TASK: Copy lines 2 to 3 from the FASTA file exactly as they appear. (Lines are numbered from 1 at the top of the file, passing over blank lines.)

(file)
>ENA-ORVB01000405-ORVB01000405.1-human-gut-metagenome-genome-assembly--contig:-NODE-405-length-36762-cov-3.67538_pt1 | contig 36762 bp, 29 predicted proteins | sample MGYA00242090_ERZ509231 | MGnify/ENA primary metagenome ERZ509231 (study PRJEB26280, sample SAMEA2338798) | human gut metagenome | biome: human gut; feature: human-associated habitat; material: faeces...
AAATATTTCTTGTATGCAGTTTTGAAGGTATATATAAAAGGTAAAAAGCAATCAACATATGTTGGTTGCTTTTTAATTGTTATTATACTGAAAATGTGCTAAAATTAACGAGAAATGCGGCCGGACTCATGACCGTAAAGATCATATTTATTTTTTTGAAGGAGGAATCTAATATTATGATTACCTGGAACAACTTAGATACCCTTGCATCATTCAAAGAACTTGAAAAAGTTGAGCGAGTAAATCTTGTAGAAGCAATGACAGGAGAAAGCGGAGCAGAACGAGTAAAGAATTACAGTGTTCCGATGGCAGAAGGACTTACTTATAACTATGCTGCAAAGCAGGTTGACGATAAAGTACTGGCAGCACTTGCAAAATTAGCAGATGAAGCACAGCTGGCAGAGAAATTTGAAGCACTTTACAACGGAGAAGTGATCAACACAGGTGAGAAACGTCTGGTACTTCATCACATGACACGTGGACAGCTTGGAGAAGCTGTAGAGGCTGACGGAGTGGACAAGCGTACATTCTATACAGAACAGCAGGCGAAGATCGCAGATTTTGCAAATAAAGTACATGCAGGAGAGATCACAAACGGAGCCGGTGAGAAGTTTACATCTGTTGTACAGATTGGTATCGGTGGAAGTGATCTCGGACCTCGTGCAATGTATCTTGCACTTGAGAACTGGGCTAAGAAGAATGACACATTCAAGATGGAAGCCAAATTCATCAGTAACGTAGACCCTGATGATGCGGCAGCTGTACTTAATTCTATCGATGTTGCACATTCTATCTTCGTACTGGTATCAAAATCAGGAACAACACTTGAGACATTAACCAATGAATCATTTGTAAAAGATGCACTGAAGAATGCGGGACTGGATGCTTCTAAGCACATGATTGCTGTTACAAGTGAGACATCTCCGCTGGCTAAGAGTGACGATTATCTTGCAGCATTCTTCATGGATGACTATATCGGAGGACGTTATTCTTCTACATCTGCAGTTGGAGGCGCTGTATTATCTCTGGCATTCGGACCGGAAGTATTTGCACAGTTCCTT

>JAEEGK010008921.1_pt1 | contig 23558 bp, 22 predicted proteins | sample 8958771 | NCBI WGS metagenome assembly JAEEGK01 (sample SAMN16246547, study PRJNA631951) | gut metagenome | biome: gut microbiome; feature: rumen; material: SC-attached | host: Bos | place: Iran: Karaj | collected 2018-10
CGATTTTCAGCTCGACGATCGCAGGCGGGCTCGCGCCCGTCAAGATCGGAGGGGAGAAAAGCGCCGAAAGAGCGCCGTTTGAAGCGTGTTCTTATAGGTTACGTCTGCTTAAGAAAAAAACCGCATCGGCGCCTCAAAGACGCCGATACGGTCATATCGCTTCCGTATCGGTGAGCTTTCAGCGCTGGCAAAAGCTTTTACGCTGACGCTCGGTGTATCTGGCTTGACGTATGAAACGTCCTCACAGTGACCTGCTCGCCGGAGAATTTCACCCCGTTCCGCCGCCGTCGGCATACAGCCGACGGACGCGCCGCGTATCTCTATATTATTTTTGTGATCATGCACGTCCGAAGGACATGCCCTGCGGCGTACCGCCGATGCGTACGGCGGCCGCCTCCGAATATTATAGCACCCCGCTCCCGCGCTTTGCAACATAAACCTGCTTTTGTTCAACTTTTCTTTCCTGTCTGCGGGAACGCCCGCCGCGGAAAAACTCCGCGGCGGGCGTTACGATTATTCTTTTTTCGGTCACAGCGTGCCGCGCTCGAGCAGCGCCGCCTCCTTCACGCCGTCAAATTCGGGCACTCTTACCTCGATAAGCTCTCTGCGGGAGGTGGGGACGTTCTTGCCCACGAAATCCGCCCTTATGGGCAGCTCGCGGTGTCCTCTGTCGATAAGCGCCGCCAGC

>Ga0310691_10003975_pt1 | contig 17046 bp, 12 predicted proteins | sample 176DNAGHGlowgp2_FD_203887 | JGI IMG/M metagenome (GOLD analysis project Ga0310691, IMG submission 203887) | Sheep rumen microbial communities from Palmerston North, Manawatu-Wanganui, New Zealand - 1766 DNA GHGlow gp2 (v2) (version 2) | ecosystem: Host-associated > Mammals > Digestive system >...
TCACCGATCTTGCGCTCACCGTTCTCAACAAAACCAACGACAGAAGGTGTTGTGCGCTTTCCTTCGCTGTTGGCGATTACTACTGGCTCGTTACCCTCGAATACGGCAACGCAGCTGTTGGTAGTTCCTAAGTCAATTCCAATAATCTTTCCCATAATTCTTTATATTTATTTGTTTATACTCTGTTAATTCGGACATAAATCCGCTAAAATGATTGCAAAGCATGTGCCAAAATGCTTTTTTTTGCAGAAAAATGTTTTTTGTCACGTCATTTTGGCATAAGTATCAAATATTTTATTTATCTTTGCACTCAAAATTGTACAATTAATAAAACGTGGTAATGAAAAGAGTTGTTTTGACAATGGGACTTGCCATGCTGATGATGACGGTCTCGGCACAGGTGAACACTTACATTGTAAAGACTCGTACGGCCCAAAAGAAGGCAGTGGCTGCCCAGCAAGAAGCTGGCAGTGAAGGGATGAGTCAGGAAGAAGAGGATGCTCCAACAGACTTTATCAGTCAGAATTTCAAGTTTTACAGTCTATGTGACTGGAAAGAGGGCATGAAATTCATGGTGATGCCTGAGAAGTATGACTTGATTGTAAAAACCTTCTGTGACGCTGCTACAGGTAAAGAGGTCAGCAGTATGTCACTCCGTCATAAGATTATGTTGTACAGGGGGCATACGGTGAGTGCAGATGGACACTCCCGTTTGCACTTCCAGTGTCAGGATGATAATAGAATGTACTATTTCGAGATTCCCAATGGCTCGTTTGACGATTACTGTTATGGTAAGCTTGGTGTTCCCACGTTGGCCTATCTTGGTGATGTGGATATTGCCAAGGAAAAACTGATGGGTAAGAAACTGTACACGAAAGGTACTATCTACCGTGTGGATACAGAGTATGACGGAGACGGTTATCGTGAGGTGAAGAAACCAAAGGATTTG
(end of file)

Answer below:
AAATATTTCTTGTATGCAGTTTTGAAGGTATATATAAAAGGTAAAAAGCAATCAACATATGTTGGTTGCTTTTTAATTGTTATTATACTGAAAATGTGCTAAAATTAACGAGAAATGCGGCCGGACTCATGACCGTAAAGATCATATTTATTTTTTTGAAGGAGGAATCTAATATTATGATTACCTGGAACAACTTAGATACCCTTGCATCATTCAAAGAACTTGAAAAAGTTGAGCGAGTAAATCTTGTAGAAGCAATGACAGGAGAAAGCGGAGCAGAACGAGTAAAGAATTACAGTGTTCCGATGGCAGAAGGACTTACTTATAACTATGCTGCAAAGCAGGTTGACGATAAAGTACTGGCAGCACTTGCAAAATTAGCAGATGAAGCACAGCTGGCAGAGAAATTTGAAGCACTTTACAACGGAGAAGTGATCAACACAGGTGAGAAACGTCTGGTACTTCATCACATGACACGTGGACAGCTTGGAGAAGCTGTAGAGGCTGACGGAGTGGACAAGCGTACATTCTATACAGAACAGCAGGCGAAGATCGCAGATTTTGCAAATAAAGTACATGCAGGAGAGATCACAAACGGAGCCGGTGAGAAGTTTACATCTGTTGTACAGATTGGTATCGGTGGAAGTGATCTCGGACCTCGTGCAATGTATCTTGCACTTGAGAACTGGGCTAAGAAGAATGACACATTCAAGATGGAAGCCAAATTCATCAGTAACGTAGACCCTGATGATGCGGCAGCTGTACTTAATTCTATCGATGTTGCACATTCTATCTTCGTACTGGTATCAAAATCAGGAACAACACTTGAGACATTAACCAATGAATCATTTGTAAAAGATGCACTGAAGAATGCGGGACTGGATGCTTCTAAGCACATGATTGCTGTTACAAGTGAGACATCTCCGCTGGCTAAGAGTGACGATTATCTTGCAGCATTCTTCATGGATGACTATATCGGAGGACGTTATTCTTCTACATCTGCAGTTGGAGGCGCTGTATTATCTCTGGCATTCGGACCGGAAGTATTTGCACAGTTCCTT

>JAEEGK010008921.1_pt1 | contig 23558 bp, 22 predicted proteins | sample 8958771 | NCBI WGS metagenome assembly JAEEGK01 (sample SAMN16246547, study PRJNA631951) | gut metagenome | biome: gut microbiome; feature: rumen; material: SC-attached | host: Bos | place: Iran: Karaj | collected 2018-10